Another birthday’s come and gone. A day formally acknowledging my actual age versus the preferred belief that one’s age is a matter of one’s outlook. Perceived age is totally a matter of personal choice. Living in the moment is the secret. Avoiding mirrors whenever possible is of great assistance. When encountering photographic evidence of one’s prior youth, merely note the coincidence of resemblance and continue moving on. 

Indigenous peoples supposedly once feared being photographed, as part of them would be stolen, held captive in the image’s likeness. When I heard that story as a child something resonated with my own aversion to having my picture “taken.” Something beyond shyness or the anxiety of looking unattractive. Something about stopping time, and the inescapable permanence of technology’s unerring remembrance. Something unnatural. 

Fortunately, some Kodak moments still survive from my earliest years where I somehow managed a genuine smile sans saying “Cheese.” The best of them remain proof positive that childhood was enjoyed most in full cowboy regalia, a deadly serious persona best accompanied by no smile at all in order to gain full effect but often nevertheless generating an irrepressible ear to ear grin. The worst of them are snapshots of a 24/7 self-consciousness in trying to transition into one’s first decade of double digits. 

My heart still goes out to a friend in second grade who failed to notice that his fly was open when our official class photo was taken. I can’t even imagine the gauntlet routinely run by youth today in a world where privacy is just another endangered species, the technological price of admission sacrificed on the altar of social media worship. Thankfully, the bullies of my day never had the opportunity of such a frequently antisocial enabler. 

Presently, our president purposefully presides as commander in chief of such destructive behavior. Openly hurtful commentary’s become an accepted form of discourse from either end of the sociopolitical spectrum. Unlike Nixon, Trump has no need for secret recordings of his ungoverned expressions of the trappings of tyranny. He readily reveals and updates his enemies list. Shamelessness is a prevalent perk enjoyed by those for whom notoriety reigns supreme. 

“All things must pass.” Longevity’s continually instructive in confirming that homily. Unfortunately, “What goes around comes around” is also a truism. Karma isn’t an exact science. I’ve always derived solace from Martin Luther King’s assertion that “The arc of the moral universe is long, but it bends toward justice.” A great thing about getting older is that one has a personally verifiable history to combat the media hysteria du jour, though so many of my contemporaries seem unobservant of that comforting empirical comparison. 

Many forgetfully or unknowingly believe today’s politics are unprecedented. That this president’s the worst ever. The most harmful, hateful and capable of orchestrating the “biggest cover-up in American history.” Who knows, maybe he is waging an undisclosed war in Cambodia or selling arms to the Contras. Maybe Ed Snowden will again reveal massive KGB-like American surveillance of all citizens. I’ve been around long enough to well know that “you can’t make this stuff up” keeps happening anyway. Though it may seem that our everyday life will never be rid of Trump-bashing, it too will pass. In the meantime, how much one wishes to invest in that partisan obsession is unlikely to change how long it’ll take for that eventual passage to be achieved.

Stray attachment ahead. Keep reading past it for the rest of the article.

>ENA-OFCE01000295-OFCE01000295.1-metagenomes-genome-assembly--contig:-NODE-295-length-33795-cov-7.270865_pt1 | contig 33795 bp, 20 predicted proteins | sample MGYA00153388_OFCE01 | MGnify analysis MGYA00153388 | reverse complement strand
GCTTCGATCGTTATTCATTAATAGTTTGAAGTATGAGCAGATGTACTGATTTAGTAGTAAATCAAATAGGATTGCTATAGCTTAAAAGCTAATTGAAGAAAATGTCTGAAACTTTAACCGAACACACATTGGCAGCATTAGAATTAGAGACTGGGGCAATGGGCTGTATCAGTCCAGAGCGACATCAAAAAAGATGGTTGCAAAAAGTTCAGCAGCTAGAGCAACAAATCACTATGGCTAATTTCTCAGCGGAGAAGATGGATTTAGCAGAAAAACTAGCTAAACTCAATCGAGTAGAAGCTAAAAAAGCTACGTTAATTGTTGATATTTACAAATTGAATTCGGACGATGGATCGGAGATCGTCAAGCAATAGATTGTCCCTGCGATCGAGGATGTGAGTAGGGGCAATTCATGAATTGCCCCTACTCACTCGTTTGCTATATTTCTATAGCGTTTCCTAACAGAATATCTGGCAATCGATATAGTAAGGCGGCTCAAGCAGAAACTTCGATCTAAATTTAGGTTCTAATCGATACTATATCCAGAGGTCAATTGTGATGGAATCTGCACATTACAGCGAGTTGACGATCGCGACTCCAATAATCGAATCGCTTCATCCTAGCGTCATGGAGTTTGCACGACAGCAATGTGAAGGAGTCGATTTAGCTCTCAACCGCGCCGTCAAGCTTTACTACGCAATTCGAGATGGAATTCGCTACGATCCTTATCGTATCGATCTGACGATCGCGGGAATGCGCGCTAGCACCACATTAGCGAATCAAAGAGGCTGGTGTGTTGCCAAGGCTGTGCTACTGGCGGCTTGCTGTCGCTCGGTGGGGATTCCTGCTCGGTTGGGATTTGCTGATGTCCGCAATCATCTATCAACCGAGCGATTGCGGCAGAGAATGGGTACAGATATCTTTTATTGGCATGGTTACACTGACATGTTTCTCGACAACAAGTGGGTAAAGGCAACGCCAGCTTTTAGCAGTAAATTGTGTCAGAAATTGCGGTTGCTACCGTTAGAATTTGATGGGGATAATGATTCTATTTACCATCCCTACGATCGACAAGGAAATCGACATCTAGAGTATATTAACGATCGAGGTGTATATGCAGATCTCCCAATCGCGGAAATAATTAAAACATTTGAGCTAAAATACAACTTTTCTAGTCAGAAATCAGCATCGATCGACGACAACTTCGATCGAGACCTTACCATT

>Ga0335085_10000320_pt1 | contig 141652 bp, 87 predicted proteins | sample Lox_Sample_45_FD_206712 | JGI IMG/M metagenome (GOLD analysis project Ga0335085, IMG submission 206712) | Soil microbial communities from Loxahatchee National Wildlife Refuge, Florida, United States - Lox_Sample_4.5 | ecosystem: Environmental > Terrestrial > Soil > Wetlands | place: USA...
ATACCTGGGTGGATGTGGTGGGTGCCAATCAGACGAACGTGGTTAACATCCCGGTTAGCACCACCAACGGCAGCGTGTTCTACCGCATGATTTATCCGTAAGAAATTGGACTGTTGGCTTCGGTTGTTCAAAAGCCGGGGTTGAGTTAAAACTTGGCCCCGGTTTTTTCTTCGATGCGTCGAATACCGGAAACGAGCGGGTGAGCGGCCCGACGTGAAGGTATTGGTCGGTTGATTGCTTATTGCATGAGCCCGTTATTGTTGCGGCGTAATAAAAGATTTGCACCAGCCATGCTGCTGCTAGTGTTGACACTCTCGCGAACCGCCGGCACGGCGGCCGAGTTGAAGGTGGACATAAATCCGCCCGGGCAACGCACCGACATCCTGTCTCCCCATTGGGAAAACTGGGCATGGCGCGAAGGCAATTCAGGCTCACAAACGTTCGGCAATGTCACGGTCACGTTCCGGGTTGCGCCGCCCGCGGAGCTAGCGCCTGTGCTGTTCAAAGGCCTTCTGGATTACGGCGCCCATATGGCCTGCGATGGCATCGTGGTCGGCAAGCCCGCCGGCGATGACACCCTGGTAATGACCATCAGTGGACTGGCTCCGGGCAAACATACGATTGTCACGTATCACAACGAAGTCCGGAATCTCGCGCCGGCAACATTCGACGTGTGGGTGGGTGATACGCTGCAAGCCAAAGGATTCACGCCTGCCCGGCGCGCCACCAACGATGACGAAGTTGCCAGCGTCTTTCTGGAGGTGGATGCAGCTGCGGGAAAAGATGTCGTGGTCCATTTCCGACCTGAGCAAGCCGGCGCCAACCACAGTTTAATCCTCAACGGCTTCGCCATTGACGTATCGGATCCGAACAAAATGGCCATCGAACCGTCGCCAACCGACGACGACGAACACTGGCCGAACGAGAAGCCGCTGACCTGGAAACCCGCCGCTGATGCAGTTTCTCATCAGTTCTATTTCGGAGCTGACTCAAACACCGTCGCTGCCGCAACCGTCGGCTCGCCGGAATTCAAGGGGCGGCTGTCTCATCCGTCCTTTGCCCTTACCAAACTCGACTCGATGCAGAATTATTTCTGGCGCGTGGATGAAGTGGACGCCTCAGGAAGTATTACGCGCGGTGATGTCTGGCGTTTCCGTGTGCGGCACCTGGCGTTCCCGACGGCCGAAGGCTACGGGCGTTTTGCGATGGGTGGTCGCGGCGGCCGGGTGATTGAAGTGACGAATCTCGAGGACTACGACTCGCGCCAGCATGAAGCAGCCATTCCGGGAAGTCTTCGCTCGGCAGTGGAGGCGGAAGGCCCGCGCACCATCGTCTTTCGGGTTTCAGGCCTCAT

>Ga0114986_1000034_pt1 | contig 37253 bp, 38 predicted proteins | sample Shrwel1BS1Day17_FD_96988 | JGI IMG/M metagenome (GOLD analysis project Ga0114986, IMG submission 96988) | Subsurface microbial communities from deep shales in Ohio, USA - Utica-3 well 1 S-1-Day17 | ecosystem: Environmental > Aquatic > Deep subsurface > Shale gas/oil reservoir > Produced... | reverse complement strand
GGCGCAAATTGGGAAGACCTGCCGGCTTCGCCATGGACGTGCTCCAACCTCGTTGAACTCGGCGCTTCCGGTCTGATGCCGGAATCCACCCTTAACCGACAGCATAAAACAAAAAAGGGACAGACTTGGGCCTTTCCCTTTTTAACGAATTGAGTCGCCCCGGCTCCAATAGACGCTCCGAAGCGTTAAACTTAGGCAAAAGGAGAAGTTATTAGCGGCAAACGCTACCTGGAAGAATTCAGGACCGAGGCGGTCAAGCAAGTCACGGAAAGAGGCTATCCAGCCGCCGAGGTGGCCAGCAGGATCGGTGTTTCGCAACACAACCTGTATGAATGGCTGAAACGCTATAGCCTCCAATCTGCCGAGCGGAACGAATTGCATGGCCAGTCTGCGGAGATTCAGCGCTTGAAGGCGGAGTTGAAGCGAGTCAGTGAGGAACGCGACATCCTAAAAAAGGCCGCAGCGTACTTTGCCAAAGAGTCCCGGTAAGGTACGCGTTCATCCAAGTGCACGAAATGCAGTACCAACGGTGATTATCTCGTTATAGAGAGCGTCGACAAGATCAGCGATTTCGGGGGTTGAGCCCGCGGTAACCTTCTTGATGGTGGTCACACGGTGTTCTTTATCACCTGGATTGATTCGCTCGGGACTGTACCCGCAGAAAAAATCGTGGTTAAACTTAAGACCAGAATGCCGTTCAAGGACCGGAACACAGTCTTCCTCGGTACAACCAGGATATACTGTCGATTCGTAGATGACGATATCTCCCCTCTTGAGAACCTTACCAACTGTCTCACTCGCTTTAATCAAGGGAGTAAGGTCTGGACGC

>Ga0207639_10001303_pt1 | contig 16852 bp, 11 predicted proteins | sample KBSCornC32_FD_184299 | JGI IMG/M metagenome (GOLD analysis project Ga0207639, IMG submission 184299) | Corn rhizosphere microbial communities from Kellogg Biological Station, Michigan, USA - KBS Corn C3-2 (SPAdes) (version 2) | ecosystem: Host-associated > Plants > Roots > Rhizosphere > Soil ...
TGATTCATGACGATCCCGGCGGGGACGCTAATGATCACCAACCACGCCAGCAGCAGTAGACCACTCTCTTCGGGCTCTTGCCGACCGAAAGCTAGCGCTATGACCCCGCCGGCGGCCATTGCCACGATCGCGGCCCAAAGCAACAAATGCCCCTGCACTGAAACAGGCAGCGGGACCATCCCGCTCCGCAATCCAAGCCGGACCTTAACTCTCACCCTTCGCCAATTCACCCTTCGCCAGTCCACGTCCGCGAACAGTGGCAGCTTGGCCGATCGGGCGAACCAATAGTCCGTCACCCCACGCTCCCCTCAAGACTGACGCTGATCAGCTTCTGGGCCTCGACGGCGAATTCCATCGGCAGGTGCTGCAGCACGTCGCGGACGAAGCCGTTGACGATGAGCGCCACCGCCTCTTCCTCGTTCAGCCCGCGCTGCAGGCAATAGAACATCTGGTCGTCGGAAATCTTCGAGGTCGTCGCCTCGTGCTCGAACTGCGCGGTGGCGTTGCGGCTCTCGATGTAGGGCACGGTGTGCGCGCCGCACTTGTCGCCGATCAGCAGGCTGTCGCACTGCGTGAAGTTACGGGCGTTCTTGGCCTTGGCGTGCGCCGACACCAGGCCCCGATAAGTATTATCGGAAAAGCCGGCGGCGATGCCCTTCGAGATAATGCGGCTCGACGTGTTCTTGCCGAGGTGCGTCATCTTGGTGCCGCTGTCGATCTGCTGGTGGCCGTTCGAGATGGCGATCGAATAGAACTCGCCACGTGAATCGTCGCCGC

Paul LePage. It took a little while, but that name’s finally fading from public memory, or at least from public attention. Knock on wood that it remains so. That his threat to seek reelection’s never fulfilled. Already, it seems that Janet Mills has been in office far longer than a mere one-eighth of a regime change to undo eight long years of LePage’s steadfast sabotage of progressive governance. Ironic for sure, who can say if Maine would even be on its current fast-tracked enlightened political course without having endured the dark ages of its previous governorship. 

Thankfully, Paul LePage wasn’t a true reflection of the state’s conservative electorate. Neither is Trump. Neither is Trump representative of all those elsewhere choosing to oppose Democratic politics. Far too many Democrats just don’t get that. Painting all Republicans with a dismissive Trumpian brush is hardly an accurate portrait of those who will always fundamentally differ politically. Hateful politics from the left isn’t fighting fire with fire but just fuels more intense divisiveness. Somehow, politics needs to establish a healing fire break where common ground can be acknowledged. Continuing to double down on feral partisanship is to continue being part of the problem. 

Come my next birthday I pray that more of us can think of ourselves not as party loyalists, or even patriots, but as part of an endangered humanity that requires a new concept of planetary allegiance. Maybe we can actually turn back the clock to when children didn’t need to concern themselves with what “existential threat” means. Let’s put away our escapist “next-gen” technological toys, venture out from our silos, accept our differences and get about ensuring our collective longevity. 

Gary Anderson lives in Bath. 

Comments are not available on this story.